Mt pet Kefir

I am not allowed to have a dog.  I could get a dog, present it to my wife and say “it followed me home… can I keep it?”  So far I have just been patient.   We do have a cat whom I enjoy very much but I still have an aching need for my future boxer puppy named Princess.  To partially fill this need I have adopted a Kefir grain.  Each day I fish the growing grain out of its cultured milky home and plop it in a fresh milk filled jar.  The old home is a fizzy creamy beverage called Kefir.  If you like yogurt then you are gonna like kefir.

The history of Kefir is very interesting and should be googled. kefir is an ancient milk fermentation from Eastern Europe. It is supposed to be very healthful with anti bacterial and anti fungal properties as well as a “live culture” probiotic source of  “good stuff”.

I found my kefir grain on the internet and traveled across town to meet a nice lady who shared both her grains and her knowledge with me.  I took my new friend home and have been enjoying homemade kefir ever since.  A “grain” is not like a grain of wheat.  Instead a kefir grain is a little colony of friendly bacteria and yeast beasts that looks like a tiny head of cauliflower.  The grain is edible but chewy.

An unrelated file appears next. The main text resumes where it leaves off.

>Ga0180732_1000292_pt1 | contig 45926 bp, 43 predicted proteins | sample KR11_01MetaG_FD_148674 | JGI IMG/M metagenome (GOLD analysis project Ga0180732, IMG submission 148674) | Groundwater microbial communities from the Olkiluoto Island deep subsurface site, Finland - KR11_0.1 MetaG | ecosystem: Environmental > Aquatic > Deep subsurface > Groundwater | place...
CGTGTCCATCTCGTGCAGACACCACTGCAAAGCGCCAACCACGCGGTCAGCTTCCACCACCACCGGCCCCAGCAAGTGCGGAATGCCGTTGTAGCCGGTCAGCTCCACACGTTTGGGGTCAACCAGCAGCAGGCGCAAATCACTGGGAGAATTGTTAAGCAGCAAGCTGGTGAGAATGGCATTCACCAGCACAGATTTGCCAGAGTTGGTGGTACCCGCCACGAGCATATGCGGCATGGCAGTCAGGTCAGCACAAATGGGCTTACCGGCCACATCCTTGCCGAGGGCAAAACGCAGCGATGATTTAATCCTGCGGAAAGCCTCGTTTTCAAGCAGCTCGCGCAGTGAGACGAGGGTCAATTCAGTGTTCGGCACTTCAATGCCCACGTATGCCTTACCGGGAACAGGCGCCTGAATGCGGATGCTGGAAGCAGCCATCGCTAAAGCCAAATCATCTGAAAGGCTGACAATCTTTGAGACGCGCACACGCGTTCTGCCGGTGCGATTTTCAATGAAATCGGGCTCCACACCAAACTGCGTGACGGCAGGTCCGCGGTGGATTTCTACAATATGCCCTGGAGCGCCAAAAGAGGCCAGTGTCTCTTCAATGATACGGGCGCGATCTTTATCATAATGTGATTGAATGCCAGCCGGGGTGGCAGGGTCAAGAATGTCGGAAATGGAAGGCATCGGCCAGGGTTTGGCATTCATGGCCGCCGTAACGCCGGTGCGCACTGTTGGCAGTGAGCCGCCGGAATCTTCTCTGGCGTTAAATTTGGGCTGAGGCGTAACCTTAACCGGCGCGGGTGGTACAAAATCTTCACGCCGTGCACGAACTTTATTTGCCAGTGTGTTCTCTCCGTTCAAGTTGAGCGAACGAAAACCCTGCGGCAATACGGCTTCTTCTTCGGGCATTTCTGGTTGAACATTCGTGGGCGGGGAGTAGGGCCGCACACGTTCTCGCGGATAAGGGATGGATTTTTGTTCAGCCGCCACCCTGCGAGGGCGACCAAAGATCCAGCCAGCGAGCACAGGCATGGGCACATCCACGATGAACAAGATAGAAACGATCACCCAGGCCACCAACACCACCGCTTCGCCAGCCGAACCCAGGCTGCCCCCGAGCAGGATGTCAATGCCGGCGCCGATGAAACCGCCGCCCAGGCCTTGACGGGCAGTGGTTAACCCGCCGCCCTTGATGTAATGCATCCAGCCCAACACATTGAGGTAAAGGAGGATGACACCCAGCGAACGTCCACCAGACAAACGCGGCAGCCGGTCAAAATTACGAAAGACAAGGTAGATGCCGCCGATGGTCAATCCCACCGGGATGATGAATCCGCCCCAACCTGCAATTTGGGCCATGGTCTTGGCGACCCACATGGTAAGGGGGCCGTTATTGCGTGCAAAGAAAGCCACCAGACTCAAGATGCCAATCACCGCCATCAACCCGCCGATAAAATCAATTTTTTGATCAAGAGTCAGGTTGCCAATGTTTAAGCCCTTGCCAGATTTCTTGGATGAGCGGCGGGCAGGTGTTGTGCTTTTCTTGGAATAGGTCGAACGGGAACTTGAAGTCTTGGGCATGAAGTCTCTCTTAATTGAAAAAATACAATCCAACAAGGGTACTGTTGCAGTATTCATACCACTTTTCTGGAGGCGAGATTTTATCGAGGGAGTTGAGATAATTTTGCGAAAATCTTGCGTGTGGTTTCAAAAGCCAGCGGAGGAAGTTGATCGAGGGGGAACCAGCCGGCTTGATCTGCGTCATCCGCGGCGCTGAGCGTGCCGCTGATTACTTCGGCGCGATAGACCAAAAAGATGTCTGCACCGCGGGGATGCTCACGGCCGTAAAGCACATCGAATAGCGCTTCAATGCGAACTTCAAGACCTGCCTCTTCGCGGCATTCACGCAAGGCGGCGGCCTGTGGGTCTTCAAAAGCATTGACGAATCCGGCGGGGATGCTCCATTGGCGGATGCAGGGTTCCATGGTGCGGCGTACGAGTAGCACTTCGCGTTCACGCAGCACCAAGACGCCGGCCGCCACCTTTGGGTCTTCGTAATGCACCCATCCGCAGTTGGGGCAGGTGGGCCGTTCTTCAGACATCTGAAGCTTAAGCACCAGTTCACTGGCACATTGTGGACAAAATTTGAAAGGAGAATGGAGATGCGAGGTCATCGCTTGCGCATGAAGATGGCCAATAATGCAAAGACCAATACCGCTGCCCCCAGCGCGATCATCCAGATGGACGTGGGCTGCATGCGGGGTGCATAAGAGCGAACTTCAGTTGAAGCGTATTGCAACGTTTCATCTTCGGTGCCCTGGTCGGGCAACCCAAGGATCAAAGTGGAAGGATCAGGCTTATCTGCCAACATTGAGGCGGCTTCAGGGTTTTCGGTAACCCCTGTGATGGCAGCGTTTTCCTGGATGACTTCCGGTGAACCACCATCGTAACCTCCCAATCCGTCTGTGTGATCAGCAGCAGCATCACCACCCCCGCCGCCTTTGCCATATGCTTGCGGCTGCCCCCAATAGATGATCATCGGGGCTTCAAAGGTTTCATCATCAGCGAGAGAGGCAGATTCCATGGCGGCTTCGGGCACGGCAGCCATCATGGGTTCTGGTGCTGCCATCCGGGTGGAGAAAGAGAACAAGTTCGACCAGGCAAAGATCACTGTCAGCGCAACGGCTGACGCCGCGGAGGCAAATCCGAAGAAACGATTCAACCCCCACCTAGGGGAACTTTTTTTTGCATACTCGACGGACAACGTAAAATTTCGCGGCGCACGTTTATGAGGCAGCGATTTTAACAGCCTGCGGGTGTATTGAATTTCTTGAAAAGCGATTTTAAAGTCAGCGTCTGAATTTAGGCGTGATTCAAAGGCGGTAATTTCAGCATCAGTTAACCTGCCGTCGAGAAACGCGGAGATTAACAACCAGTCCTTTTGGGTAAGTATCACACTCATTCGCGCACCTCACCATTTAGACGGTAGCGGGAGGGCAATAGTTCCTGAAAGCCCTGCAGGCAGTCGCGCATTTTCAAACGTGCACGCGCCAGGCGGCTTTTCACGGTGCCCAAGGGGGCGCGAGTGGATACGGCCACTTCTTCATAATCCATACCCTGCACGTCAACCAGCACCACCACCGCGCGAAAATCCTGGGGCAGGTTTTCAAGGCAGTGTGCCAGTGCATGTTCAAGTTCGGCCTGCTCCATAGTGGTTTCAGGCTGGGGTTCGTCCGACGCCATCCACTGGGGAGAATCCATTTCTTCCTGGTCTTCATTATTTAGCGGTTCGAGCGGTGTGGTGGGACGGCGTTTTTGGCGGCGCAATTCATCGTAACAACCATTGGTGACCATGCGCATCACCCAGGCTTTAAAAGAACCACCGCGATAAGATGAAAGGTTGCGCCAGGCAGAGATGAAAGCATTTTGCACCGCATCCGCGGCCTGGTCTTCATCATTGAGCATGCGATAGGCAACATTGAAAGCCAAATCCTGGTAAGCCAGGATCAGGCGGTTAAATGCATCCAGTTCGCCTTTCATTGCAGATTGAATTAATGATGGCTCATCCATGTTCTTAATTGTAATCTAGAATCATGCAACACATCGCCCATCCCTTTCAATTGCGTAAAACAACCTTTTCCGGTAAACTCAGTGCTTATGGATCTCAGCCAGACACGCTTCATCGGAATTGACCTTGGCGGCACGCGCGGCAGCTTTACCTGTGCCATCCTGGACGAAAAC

As my kefir grain has grown I have treated it with the same respect that I would any living pet.  I have eaten all the kefir that my grain has produced and either given my excess grain away or put it to use as food.  I haven’t thrown any away.

One advantage that making kefir has over making yogurt is that yogurt requires the milk to be heated up and the yogurt culture incubated until ready.  Kefir has no such requirements.  Cold milk from the fridge (non fat, .5% – 2% or even whole) and the kefir (1 tablespoon or more) is added to a clean glass mason jar with a plastic lid and set at room temperature on the counter for 1/2 day (fizzy drink) to 1 full day (kefir curds floating above the watery whey)

You can buy commercial kefir in the whole foods section of your grocer or health food store.  See if you like it and if you do then track down a nice kefir host to give you a grain.

Comments are closed.